Tuesday, December 21, 2010

2,583: Can Reindeer Fly? by Roger Highfield

Most of our presents are now bought and wrapped (by Mrs Falaise, naturally.  My wrapping skills are poor to non-existent).  I’m trying to avoid the temptation to buy just one more gift for mini-Falaise and we are keeping our fingers crossed that the snow and ice won’t stop us getting down to mini-Falaise’s grandparents on Christmas Eve (or it will be a supermarket ready meal for Christmas lunch!).  In short, we are almost ready.  Santa Claus can start warming up for his big night.

But there are a lot of children out there expecting a visit on Friday.  Frankly, he is going to have his work cut out.  I mean, just how fast will he and the reindeer have to shift in order to get round everywhere in time?*  And, come to think of it, can reindeer actually fly?  And, now I’ve got started, how on earth does Santa cope with all those mince pies and glasses of sherry? (although he will be getting a glass of single malt when he turns up at mini-Falaise’s grandparents.  Or, at least, he’d better be getting whisky.  Or questions will be asked.)

All these questions and more are discussed and answered in Can Reindeer Fly? by Roger Highfield.  This is an odd but fascinating book which looks at a whole range of Christmas traditions and stories and examines the truth and the science behind them.  It covers the maths, physics, chemistry, biology, psychology and history of Christmas, even dealing with Santa’s genetics.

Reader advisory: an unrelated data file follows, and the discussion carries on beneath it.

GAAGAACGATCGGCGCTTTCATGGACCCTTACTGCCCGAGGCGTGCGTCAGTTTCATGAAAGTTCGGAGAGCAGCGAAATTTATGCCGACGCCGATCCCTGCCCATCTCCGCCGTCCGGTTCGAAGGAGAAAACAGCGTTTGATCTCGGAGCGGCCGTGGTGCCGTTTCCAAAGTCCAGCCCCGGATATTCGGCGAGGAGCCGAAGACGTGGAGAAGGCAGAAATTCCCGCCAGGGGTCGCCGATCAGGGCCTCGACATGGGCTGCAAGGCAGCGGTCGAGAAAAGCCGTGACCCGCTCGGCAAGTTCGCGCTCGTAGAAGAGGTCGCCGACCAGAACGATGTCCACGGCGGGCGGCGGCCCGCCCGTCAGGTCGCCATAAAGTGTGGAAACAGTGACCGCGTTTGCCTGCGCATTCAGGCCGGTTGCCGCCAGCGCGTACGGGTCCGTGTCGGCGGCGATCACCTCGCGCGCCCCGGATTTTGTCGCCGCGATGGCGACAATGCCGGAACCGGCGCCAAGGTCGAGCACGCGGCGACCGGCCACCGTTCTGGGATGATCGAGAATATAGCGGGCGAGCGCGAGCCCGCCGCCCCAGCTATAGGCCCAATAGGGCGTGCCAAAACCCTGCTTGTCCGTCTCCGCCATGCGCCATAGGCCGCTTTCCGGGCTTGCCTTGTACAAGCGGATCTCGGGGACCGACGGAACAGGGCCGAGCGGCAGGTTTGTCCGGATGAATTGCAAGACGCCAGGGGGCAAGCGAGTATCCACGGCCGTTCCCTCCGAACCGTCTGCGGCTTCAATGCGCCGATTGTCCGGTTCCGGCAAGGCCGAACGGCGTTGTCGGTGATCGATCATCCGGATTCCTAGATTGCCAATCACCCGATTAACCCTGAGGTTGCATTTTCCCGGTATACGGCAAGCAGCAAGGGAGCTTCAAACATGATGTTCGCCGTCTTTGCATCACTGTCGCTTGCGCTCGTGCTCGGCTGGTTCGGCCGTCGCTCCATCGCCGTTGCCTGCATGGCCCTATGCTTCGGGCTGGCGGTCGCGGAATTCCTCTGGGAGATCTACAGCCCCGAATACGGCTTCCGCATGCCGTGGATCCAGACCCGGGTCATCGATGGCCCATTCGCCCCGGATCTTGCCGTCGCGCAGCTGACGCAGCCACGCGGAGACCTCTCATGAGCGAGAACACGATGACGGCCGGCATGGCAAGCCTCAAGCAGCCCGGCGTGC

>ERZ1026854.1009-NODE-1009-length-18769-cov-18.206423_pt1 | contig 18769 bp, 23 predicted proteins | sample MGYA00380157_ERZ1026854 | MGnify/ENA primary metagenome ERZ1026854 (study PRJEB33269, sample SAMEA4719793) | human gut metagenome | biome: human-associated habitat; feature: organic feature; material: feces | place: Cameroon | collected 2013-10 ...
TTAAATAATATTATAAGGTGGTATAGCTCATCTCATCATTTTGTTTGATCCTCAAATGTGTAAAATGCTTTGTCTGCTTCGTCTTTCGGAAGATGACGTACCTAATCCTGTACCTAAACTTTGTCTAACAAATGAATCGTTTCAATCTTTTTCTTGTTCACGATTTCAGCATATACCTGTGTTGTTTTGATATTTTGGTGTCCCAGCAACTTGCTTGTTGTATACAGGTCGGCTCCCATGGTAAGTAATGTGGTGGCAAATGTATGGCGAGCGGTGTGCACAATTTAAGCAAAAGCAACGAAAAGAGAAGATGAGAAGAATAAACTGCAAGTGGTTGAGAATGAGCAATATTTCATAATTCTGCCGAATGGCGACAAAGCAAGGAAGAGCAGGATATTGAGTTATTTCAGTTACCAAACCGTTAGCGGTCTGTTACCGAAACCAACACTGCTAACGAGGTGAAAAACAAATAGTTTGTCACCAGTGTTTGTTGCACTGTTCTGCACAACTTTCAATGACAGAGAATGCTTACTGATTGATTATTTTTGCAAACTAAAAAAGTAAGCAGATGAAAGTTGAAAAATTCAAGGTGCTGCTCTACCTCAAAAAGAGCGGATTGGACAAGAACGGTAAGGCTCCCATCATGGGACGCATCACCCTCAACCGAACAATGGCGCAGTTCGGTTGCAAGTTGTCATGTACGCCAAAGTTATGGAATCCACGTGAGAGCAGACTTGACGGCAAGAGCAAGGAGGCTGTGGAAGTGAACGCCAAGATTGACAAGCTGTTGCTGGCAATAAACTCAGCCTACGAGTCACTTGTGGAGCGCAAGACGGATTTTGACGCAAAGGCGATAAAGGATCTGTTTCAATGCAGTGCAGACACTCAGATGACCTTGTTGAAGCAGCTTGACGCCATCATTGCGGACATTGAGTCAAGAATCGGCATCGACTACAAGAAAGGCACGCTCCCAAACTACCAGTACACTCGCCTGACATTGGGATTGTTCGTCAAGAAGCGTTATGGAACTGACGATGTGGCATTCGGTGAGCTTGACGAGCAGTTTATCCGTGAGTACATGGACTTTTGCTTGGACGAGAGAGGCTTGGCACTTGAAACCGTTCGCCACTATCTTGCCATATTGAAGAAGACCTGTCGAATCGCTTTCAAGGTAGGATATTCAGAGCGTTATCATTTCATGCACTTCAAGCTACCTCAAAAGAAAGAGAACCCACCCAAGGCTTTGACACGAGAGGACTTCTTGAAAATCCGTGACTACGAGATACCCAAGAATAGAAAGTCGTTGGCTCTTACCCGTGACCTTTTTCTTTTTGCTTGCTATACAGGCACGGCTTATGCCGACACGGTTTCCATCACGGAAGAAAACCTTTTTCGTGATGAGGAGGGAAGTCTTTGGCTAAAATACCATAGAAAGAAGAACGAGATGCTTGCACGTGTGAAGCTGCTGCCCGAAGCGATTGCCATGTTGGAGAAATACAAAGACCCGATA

There are some absolute gems in here, such as the tale of how Richard Dawkins, evolutionary biologist and notable atheist, claims to have successfully disproved the existence of Santa to a six year old using the fact that Santa doesn’t create sonic booms, despite moving faster than the speed of sound.  Yup, that’s right.  A six year old child.  What a lovely man.  There is also a great little discussion of how Santa solves the problem of finding out what children want and where they live.  I would try and summarise it here but it gave me a headache.

I have a weakness for popular science books that dress up serious science or maths in a fun guise.  One of the best of these is The Strange Case of Mrs Hudson’s Cat by Colin Bruce, which explains the basic concepts of physics via the medium of Sherlock Holmes stories.  Genius for a non-scientist like me.  I've also seen that Mr Highfield has written a book called The Science of Harry Potter, explaining how his magic could really exist (albeit using science!).  I think I may have to check this one out next year.

When you add in some wonderfully pointless trivia as well as the interesting science, Can Reindeer Fly? is a quirky, fun, seasonal treat, with a bit of education thrown in.  Finally, there’s the added bonus that, having read this, you will have all the answers at hand if a precocious and annoying child starts asking awkward questions.  I loved it but I can see that it is only really worth reading at this time of year.

I have three more Christmas posts to come and we are moving into Christmas classic territory.  Tomorrow, the Father Christmas Letters by none other than J.R.R. Tolkien, the first author to get a second post on this blog.

* Santa and the reindeer fly at approximately Mach 6395, 6,395 times the speed of sound.  This assumes, however, that he doesn’t stop at each house but lobs presents down the chimney.  Although very fast, this speed is theoretically possible as it is slower than the speed of light.


Alex (The Sleepless Reader) said...

Good luck with getting to the grandparents! After a couple of scares over the last week, we´ve madeit to Lisbon last night with only one hour delay!

Richard Dawkins won´t be getting any presents anytime this century...

Falaise said...

Thanks! Well done for getting home. Good job you didn't have to travel via London - it's been chaos here. Agree with you on Dawkins - I think he is pretty humourless.

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